a city and administrative center of Tashauz Oblast, Turkmen SSR. Located in the northern part of the republic, in the Tashauz Oasis, not far from the Amu Darya, a source of water for the Shavat Canal, which passes through the city. Railroad station on the Chardzhou-Kungrad-Makat line. Population, 78,000 (1975; 4,000 in 1926, 15,000 in 1939, 38,000 in 1959, 63,000 in 1970).
Tashauz was founded in the early 19th century as a Khivan fortress on the Turkmen border. In 1873, as part of the Khiva Khanate, it became a protectorate of the Russian Empire. It was the center of the Tashkent Beylic. In 1920 it became part of the Khorezm People’s Soviet Republic. It became a city and administrative center of Turkmen Oblast in 1924. In October 1924 it became part of the Turkmen SSR, in 1925 it became the administrative center of Tashauz Okrug, and from 1939 to 1963 it was the oblast center, a status to which it was restored in 1970.
Under Soviet power a number of enterprises have been built and completely modernized in Tashauz. The most important enterprises are a cotton-ginning plant, an oil mill, a brewery, a milk plant, a plant for the repair of farm equipment, a meat-packing plant, a bread-products combine, a plant for the production of building materials, and an experimental plant for the production of reinforced-concrete items. Other major enterprises include carpet-making and garment factories and a confectionery. Among the educational and cultural institutions in Tashauz are an agricultural technicum, medical and pedagogical schools, and a music and drama theater.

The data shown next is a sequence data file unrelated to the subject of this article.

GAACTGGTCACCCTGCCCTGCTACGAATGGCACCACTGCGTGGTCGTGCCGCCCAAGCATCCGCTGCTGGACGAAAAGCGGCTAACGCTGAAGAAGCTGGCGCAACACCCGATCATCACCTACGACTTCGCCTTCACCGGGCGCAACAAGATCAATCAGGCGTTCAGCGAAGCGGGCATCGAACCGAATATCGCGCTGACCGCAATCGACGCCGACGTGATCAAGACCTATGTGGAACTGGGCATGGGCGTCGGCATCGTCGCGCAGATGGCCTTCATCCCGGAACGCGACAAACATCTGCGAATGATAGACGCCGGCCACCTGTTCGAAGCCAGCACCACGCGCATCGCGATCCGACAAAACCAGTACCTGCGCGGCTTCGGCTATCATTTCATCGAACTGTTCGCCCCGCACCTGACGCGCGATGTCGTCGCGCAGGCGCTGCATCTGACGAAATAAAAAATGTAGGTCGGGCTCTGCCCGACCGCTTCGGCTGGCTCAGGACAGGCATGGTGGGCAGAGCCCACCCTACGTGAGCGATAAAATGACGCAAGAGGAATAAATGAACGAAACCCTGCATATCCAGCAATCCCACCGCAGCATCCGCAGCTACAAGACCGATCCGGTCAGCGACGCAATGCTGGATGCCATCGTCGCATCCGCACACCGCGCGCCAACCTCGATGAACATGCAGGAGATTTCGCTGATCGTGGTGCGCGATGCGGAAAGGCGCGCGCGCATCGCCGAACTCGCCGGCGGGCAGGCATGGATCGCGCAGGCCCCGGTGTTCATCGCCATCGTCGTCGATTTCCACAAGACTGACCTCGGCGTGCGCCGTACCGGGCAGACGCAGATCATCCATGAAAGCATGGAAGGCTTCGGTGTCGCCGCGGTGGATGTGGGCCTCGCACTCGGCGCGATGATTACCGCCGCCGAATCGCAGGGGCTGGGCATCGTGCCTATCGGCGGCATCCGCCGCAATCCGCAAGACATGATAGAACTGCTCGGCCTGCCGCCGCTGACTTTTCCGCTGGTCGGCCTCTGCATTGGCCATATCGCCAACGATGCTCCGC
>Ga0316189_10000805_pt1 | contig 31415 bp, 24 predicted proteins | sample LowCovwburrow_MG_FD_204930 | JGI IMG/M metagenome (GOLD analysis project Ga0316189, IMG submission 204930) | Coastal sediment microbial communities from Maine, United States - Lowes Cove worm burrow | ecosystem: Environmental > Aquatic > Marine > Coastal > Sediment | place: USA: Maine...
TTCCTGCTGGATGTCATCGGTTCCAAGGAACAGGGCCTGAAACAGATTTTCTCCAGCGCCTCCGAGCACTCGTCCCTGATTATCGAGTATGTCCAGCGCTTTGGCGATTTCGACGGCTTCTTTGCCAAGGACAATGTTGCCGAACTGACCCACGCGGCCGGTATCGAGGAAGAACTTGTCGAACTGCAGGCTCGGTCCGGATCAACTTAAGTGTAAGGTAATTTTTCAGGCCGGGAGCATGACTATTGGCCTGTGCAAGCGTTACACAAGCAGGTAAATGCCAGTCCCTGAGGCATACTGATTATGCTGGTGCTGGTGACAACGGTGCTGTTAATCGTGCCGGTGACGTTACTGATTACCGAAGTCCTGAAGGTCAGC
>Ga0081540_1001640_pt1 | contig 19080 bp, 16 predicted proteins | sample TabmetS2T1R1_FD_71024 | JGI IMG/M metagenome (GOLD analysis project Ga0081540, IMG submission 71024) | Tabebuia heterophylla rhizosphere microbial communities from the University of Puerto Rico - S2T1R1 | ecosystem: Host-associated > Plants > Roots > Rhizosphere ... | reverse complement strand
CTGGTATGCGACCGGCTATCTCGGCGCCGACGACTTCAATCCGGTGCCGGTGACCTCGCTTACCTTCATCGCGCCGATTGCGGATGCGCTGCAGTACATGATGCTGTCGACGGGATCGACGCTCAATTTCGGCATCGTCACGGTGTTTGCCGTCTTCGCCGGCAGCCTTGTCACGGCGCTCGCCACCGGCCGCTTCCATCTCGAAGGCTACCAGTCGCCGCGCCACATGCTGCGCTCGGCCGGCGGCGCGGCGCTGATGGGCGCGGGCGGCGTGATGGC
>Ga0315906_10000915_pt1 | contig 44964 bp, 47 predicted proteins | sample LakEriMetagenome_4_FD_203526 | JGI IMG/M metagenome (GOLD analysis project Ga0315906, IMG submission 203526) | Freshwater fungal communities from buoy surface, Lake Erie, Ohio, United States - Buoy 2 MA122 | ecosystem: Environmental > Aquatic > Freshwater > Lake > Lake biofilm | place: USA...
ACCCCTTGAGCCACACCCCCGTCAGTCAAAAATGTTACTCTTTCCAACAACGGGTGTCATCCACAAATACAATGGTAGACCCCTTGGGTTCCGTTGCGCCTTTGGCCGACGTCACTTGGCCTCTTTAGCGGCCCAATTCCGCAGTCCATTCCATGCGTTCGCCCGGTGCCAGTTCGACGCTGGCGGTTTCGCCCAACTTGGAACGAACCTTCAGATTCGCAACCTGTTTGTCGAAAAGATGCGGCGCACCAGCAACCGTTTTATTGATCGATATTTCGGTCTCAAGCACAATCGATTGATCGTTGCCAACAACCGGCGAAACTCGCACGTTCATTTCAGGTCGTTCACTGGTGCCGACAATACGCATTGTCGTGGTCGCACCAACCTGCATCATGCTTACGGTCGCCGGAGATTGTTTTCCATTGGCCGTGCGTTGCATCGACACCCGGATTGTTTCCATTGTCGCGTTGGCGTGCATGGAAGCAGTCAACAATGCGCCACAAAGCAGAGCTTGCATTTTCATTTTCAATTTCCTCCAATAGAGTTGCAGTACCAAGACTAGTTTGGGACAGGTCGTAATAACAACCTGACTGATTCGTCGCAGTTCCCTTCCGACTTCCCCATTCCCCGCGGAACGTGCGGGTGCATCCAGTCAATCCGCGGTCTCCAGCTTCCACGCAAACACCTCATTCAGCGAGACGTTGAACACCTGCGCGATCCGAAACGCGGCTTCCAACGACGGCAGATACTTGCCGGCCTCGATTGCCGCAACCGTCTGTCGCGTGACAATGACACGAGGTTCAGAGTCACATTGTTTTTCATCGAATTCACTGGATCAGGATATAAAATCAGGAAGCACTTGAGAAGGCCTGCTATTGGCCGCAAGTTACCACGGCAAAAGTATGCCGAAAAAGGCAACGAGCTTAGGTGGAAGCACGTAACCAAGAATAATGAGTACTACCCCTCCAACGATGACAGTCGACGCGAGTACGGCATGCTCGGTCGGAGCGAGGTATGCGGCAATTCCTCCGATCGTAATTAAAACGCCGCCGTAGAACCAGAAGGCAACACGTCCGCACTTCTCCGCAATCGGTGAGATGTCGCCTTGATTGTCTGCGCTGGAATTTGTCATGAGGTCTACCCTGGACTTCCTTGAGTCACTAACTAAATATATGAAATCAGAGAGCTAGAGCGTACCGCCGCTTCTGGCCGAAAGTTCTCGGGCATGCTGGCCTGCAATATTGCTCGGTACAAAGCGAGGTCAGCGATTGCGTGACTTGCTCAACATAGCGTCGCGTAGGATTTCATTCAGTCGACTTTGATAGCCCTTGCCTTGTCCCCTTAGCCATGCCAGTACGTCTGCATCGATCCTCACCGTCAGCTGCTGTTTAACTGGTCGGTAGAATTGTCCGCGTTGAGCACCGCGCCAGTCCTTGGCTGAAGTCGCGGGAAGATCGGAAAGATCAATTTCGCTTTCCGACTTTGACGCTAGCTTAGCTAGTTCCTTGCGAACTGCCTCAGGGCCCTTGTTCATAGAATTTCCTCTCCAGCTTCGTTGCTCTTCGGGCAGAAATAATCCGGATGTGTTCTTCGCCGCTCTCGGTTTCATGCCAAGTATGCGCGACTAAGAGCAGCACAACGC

Many trees and gardens have been planted in Tashauz, and the city is crisscrossed by numerous aryklar (irrigation canals). The Shavat Canal divides the city into north and south sections.